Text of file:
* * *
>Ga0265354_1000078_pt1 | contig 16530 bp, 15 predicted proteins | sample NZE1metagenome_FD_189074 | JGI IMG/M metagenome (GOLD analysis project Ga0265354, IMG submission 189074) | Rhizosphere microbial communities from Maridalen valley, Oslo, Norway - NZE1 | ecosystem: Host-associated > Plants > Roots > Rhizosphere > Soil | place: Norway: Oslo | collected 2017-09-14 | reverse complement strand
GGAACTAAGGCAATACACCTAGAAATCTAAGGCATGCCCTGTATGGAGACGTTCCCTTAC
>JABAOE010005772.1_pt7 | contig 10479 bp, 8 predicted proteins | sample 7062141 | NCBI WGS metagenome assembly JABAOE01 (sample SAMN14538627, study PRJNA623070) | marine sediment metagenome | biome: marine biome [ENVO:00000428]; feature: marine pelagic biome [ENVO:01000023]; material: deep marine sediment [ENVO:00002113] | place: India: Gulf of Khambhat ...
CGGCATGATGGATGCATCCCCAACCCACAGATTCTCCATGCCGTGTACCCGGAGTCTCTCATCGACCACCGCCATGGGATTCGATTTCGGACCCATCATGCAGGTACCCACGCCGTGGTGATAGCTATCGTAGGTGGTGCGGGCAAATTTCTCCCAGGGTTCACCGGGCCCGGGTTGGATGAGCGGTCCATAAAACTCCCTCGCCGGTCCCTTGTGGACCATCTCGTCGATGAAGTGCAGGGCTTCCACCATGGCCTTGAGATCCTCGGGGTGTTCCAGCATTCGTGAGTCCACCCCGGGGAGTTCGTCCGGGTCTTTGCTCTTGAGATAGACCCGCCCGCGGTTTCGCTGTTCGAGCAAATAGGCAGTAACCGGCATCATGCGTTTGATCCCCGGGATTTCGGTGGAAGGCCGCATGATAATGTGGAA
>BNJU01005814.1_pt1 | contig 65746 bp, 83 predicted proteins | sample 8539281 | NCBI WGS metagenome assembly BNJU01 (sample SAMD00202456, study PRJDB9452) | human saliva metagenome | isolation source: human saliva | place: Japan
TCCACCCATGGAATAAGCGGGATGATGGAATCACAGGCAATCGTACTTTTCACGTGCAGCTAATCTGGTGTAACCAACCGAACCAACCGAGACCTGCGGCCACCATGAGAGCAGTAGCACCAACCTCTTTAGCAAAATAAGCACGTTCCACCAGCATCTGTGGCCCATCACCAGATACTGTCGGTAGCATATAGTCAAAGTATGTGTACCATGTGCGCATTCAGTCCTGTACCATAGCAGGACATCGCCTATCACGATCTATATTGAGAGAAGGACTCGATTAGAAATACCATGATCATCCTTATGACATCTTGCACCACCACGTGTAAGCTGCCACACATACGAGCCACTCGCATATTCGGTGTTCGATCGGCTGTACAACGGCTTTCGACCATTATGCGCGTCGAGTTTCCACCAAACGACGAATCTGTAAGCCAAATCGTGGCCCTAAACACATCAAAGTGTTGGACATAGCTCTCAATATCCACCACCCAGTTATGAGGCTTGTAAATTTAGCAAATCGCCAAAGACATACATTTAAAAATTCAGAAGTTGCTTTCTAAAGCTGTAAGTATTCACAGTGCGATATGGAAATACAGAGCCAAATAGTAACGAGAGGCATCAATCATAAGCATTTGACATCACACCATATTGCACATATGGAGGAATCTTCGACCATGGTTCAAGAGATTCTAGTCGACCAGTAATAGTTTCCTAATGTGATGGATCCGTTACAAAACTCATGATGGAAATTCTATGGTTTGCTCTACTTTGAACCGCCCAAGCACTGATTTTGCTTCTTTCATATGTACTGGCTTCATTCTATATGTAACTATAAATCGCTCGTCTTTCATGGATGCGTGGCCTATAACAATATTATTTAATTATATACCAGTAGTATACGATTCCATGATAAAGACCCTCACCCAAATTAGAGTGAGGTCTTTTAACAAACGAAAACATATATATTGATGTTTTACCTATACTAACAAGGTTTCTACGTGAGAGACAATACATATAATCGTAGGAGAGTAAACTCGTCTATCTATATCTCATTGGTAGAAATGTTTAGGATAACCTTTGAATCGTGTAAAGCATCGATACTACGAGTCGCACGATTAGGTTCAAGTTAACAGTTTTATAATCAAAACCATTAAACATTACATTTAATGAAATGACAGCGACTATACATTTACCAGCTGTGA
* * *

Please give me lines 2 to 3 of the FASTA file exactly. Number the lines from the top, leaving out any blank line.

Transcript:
GGAACTAAGGCAATACACCTAGAAATCTAAGGCATGCCCTGTATGGAGACGTTCCCTTAC
>JABAOE010005772.1_pt7 | contig 10479 bp, 8 predicted proteins | sample 7062141 | NCBI WGS metagenome assembly JABAOE01 (sample SAMN14538627, study PRJNA623070) | marine sediment metagenome | biome: marine biome [ENVO:00000428]; feature: marine pelagic biome [ENVO:01000023]; material: deep marine sediment [ENVO:00002113] | place: India: Gulf of Khambhat ...